247566 Reducing radon and secondhand smoke in the home

Tuesday, November 1, 2011: 3:30 PM

Ellen J. Hahn, PhD, RN , Tobacco Policy Research Program, University of Kentucky College of Nursing and College of Public Health, Lexington, KY
Mary Kay Rayens, PhD , College of Nursing and College of Public Health, University of Kentucky, Lexington, KY
Sarah Kercsmar, PhD , College of Nursing, University of Kentucky, Lexington, KY
Sarah Adkins, MS , College of Nursing, University of Kentucky, Lexington, KY
Jennifer Mason, AAS , College of Nursing, University of Kentucky, Covington, KY
Heather Robertson, MPA , College of Nursing, Clean Indoor Air Partnership, University of Kentucky Tobacco Policy Research Program, Lexington, KY
Gwen Rinker, PhD, RN , School of Nursing, Bellarmine University, Louisville, KY
Exposure to tobacco smoke and radon greatly increase lung cancer risk. The study examined outcomes of a dual home screening protocol to assess home exposure to secondhand smoke (SHS) and radon. The study was a quasi-experimental design using quota sampling. Parents of children presenting at a pediatrics practice (N=50) completed baseline and follow up surveys to assess attitudes and intentions to reduce radon and SHS in the home, and were provided free home radon and SHS kits. Radon and airborne nicotine results were shared using a risk communication intervention. The majority were female (88%), Caucasian (94%), and married (91%), with an average age of 37.8 (SD=7.9). Most had some post-secondary education (86%), were employed (74%), and had an annual income over $75,000 (86%). One-fifth were current smokers and nearly half (46%) had a smoker living in the home. Of the returned kits, 26% indicated elevated radon (>4.0 pCi/L) and 38% had high air nicotine. Parents viewed SHS as more risky than radon. Parents in nonsmoking homes were more likely to know the synergistic risk of radon and SHS than those in smoking homes. There was no difference by home smoking status in perception of radon or SHS risk. Of those with high radon, more than half had either contacted a mitigation specialist or planned to follow through. Of those with positive air nicotine, 75% had adopted smoke-free home policies. A dual screening approach and simple risk communication intervention holds promise in promoting healthy home environments among families with young children.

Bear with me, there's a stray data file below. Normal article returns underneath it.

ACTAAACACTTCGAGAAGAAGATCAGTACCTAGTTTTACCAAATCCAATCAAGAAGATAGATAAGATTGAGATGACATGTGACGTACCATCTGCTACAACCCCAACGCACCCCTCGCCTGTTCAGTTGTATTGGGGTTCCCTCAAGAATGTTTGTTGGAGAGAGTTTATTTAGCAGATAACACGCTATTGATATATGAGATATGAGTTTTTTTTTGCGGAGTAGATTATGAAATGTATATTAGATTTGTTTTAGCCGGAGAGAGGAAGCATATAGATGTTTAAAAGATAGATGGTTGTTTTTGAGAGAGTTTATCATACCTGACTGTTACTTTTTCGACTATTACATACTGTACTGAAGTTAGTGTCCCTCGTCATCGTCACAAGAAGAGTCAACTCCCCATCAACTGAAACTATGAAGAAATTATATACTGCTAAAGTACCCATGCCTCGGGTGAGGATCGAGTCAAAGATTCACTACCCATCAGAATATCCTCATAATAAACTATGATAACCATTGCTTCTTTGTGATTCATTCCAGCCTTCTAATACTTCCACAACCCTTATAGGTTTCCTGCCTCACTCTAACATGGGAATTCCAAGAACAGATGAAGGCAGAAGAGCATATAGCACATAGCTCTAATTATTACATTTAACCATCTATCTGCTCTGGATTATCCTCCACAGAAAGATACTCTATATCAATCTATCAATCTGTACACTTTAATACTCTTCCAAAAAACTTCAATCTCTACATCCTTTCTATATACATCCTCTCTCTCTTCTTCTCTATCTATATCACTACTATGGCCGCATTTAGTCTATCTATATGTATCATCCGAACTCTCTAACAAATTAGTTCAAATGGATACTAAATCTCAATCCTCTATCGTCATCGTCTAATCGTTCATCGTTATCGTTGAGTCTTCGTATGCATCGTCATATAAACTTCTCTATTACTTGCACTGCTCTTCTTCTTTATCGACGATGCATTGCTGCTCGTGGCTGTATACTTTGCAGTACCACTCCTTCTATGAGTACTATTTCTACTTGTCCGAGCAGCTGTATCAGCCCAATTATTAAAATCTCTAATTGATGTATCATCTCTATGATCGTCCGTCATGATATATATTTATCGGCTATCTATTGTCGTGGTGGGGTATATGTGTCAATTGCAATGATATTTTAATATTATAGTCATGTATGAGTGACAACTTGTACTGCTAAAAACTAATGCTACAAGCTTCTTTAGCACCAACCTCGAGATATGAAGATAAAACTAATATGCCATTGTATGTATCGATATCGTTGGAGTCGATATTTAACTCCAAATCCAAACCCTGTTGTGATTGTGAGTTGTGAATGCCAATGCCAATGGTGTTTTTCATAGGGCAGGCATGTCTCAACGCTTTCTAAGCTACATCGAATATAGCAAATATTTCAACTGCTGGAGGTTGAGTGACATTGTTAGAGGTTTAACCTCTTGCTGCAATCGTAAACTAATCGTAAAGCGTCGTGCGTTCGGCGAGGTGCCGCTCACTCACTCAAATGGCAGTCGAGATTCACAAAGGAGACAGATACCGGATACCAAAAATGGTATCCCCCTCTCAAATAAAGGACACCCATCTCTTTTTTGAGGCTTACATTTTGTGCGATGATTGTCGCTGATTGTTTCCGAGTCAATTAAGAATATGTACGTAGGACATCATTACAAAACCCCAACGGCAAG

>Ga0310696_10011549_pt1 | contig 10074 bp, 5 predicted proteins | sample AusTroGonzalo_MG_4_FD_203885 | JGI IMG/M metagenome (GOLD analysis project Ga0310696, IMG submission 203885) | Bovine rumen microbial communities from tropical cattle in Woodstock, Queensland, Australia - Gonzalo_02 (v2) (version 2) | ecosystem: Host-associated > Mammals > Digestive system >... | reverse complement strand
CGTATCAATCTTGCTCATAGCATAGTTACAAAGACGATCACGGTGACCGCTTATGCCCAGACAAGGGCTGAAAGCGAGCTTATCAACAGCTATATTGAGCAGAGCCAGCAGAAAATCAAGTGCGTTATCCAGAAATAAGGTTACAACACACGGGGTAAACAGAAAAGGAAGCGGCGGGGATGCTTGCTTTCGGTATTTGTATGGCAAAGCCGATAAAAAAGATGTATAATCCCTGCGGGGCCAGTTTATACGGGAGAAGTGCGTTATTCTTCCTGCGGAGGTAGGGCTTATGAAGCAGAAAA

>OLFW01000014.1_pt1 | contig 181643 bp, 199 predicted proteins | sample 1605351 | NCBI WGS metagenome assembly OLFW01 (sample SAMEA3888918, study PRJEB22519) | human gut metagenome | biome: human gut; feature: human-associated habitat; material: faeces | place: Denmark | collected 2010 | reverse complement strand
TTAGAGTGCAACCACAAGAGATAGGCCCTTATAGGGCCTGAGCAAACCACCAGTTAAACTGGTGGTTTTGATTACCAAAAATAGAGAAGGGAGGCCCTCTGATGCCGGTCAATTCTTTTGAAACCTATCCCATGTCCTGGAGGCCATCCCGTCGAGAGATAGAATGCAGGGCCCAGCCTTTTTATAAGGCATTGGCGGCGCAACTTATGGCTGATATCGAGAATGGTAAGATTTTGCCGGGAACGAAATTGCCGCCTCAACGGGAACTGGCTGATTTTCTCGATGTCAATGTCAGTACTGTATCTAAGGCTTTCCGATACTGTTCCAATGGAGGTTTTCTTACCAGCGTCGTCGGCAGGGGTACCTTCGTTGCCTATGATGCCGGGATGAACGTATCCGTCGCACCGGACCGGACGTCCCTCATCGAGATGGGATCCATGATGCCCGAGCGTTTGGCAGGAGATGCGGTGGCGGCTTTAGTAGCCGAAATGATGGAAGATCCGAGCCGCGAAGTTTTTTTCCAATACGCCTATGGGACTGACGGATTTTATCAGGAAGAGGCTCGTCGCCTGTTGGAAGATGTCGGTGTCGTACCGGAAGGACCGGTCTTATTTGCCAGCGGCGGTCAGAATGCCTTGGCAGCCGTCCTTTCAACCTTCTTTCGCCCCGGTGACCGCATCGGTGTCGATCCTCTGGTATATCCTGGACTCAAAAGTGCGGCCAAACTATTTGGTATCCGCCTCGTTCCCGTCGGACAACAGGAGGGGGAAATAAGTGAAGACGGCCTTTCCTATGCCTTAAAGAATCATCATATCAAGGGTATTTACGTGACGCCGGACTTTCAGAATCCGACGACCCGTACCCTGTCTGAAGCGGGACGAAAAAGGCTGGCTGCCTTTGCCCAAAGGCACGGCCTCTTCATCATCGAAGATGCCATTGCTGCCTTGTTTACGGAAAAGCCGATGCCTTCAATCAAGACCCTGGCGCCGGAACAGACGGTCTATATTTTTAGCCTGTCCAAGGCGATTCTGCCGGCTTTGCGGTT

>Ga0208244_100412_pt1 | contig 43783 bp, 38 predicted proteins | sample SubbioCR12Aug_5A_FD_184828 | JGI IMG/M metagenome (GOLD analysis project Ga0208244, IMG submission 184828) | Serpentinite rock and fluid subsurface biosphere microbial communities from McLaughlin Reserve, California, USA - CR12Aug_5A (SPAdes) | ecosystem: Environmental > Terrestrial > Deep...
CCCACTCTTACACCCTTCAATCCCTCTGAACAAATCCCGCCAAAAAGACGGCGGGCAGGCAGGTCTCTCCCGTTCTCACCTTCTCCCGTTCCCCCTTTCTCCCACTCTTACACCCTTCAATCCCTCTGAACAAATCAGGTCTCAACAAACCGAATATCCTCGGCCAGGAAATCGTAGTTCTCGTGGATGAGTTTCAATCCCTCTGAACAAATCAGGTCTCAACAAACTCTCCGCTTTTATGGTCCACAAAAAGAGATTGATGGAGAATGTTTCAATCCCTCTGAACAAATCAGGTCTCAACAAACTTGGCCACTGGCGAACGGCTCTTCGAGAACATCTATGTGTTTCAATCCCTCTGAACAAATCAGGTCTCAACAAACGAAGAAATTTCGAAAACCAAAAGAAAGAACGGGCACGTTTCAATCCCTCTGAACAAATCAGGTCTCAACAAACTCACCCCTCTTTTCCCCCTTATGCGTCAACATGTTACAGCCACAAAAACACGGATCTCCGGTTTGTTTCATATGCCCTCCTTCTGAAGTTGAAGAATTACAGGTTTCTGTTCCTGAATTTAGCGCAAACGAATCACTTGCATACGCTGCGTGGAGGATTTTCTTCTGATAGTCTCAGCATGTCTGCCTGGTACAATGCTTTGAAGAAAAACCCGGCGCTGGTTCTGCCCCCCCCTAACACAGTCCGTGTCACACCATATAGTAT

Learning Areas:
Environmental health sciences

Learning Objectives:
Describe the impact of an intervention to reduce exposure to randon and secondhand smoke among families with young children.

Keywords: Air Quality, Child Health Promotion

Presenting author's disclosure statement:

Qualified on the content I am responsible for because: I am a professor in the College of Nursing and College of Public Health at the University of Kentucky. In addition, I am Director of the Tobacco Policy Research Program at the University of Kentucky and Director of the Kentucky Center for Smoke-free Policy.
Any relevant financial relationships? No

I agree to comply with the American Public Health Association Conflict of Interest and Commercial Support Guidelines, and to disclose to the participants any off-label or experimental uses of a commercial product or service discussed in my presentation.